Junior League of Toronto members who attended the Annual General Meeting in September were able to hear firsthand about human sex trafficking (“HST”) in our community from our keynote speaker, Karly Church. Karly is a Crisis Intervention Counselor, Social Service Worker, and advocate for survivors of domestic sex trafficking. She works at Victim Services of Durham region, where she provides specialized services to survivors of human trafficking. As a survivor of human sex trafficking, she harnesses her lived experience, extensive knowledge, along with her passion to engage and work with survivors of human trafficking. Karly has trained and presented to thousands of social service providers and she is dedicated to providing preventative education as well as bringing awareness to the broader community in order to turn her experience into something positive by educating others.
Karly noted that most of her clients are school age. Often, they attend school Monday to Friday then their pimp picks them up on Friday night and drops them at home on Sunday night. Karly noted she felt alone and had very low self-esteem before and while she was being trafficked. She noted that 93% of HST cases in Canada are domestic (not international, contrary to commonly-held beliefs). She emphasized that prevention is important.
The different stages of human trafficking include:
Luring: The trafficker is looking for someone vulnerable. They make her feel special, ask about her past, what she wants, and they listen to her and use this information against her later.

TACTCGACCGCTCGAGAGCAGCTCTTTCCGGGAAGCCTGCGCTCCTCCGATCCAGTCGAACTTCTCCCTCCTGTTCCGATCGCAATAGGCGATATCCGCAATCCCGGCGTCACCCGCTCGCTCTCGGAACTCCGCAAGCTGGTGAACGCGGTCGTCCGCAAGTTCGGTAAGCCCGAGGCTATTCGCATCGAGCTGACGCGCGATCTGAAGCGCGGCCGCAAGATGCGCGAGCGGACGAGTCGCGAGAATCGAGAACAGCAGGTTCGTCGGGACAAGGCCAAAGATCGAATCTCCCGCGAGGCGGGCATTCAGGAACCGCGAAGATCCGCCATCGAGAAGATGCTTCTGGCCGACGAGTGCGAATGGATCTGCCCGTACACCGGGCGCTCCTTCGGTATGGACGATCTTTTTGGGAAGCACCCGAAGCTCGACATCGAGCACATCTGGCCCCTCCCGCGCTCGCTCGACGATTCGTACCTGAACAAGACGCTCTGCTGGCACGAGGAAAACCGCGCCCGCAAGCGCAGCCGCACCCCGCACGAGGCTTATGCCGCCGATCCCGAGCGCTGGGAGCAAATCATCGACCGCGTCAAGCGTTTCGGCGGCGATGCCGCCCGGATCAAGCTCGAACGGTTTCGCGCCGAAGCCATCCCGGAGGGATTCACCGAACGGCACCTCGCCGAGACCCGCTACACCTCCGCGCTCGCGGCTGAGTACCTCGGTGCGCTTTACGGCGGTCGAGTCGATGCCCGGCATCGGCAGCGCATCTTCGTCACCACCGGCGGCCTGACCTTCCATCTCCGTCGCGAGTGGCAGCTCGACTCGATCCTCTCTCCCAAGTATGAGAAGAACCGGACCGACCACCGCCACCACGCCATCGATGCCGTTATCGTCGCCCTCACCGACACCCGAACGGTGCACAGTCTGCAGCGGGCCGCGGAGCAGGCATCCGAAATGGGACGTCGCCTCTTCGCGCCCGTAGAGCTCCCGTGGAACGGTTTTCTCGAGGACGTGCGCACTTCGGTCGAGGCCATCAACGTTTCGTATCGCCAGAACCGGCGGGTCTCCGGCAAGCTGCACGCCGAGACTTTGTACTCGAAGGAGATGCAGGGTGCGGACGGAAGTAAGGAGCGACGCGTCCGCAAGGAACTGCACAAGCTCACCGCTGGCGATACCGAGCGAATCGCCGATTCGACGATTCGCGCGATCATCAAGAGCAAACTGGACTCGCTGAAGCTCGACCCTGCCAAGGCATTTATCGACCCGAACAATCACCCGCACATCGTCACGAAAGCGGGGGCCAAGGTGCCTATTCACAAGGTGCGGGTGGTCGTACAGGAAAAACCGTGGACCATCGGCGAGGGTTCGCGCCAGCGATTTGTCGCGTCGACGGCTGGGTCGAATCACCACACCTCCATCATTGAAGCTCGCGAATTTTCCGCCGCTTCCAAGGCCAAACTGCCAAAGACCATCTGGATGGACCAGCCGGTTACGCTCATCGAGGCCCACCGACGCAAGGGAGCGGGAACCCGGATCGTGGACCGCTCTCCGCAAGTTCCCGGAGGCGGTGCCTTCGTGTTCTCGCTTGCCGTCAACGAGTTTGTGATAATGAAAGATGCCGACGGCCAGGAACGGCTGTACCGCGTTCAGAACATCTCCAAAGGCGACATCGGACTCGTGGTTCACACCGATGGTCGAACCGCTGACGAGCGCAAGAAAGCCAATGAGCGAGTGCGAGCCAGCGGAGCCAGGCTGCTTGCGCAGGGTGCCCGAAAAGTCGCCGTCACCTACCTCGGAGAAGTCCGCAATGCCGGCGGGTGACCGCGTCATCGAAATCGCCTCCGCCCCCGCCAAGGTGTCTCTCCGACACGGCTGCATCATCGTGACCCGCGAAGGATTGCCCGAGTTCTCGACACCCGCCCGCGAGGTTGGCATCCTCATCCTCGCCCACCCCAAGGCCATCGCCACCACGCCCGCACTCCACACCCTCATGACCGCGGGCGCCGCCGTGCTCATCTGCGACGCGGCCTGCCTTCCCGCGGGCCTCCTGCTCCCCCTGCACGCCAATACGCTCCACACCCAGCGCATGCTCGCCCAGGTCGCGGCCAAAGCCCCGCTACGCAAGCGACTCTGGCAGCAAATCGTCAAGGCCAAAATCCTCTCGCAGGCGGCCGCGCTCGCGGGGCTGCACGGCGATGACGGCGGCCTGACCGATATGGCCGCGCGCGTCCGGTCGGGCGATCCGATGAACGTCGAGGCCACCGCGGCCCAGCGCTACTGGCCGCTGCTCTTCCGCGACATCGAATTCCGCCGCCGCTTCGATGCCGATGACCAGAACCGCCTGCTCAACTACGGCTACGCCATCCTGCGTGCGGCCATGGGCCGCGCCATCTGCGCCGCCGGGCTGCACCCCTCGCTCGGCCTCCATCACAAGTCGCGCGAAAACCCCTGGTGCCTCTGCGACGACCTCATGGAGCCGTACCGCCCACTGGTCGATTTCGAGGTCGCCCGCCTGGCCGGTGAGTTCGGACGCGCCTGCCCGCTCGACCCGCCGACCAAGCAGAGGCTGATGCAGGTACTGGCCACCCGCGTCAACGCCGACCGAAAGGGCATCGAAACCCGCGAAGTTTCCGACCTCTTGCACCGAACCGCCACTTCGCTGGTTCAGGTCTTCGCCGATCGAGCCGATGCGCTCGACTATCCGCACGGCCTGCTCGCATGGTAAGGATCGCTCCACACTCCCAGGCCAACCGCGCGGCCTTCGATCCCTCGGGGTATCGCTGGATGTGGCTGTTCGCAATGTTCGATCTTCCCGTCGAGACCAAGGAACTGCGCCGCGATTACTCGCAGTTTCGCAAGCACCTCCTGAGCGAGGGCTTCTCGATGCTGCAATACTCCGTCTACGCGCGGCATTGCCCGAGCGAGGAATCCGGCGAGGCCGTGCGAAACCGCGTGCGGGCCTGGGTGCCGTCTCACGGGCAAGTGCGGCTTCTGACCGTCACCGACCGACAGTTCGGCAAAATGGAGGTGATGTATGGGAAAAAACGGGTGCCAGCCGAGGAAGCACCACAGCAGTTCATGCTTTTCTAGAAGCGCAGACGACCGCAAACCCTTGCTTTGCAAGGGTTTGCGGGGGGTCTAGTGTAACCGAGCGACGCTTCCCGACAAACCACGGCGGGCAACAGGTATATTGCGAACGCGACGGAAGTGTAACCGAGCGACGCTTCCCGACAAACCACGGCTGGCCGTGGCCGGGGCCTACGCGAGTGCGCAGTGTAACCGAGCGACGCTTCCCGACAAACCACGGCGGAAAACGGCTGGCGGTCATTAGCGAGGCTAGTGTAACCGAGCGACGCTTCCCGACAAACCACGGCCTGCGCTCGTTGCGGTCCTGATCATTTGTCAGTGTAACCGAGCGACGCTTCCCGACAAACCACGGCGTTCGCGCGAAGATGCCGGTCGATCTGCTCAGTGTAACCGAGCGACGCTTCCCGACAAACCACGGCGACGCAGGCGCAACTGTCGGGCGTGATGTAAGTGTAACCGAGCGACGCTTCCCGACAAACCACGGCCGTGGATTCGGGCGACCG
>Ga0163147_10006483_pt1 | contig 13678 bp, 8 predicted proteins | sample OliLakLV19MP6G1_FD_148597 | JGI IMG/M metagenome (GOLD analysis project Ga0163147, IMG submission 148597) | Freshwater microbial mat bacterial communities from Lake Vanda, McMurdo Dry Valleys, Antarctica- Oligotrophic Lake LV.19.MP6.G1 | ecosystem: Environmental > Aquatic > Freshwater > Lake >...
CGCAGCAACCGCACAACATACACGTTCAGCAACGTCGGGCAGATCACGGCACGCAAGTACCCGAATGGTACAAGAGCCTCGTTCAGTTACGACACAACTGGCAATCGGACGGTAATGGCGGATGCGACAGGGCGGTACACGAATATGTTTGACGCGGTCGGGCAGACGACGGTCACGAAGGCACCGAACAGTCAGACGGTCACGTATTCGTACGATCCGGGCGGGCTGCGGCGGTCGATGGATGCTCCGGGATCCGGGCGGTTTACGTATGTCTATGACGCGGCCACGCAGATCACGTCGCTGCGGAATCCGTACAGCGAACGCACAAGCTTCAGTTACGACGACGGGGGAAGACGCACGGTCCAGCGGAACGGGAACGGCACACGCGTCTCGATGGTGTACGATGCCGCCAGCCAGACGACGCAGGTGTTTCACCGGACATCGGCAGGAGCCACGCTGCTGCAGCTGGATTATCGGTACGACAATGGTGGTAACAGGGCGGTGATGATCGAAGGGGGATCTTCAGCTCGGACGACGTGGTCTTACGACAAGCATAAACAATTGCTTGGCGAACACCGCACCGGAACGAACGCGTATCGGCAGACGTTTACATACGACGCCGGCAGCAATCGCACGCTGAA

Grooming: The trafficker ensures basic needs are met and boosts victim’s self-esteem (provides her with new clothes, phone, place to stay, etc.) and 85% of victims call their trafficker their boyfriend.
Coercion and Manipulation: Traffickers give you what you want and then they take it away slowly. They alternate between coercion and manipulation in this stage. This is when victims are really being groomed for sex trafficking. They may start paying victims for sex by giving her things after a sexual act which helps desensitize them.
Exploitation: Traffickers are direct with their victims (you owe me now, so you need too…) Traffickers use information gathered during the luring stage. Karly’s trafficker would tell her “I’m so proud of you” after she’d do something “for” him. This had been what she wanted to hear from her parents for so long, that it was effective in manipulating her.
What can we do about this issue?
- We can talk about it and become educated about the issue
- Karly expressed that had she been educated on HST in school maybe she wouldn’t have become a victim.We need to educate our youth on this issue.
- We can advocate for victims
- Helping to provide a voice for victims can be powerful.
- We can fundraise for victims
- The JLT is holding our next Got Your Back event where we will fill 175 backpacks with toiletries and other basic items for victims. We are taking donations for this event and for a similar event which will take place in the spring. Be on the lookout for upcoming e-blasts for more details on how you can get involved!
Our League members continue to learn about the impact of Human Sex Trafficking, strengthening our commitment to increase awareness and make an impact to abolish this issue. Our Pilot Community Human sex trafficking Team has kicked off to a fast start to set the foundation for this year. Please stay tuned for more updates from the committee.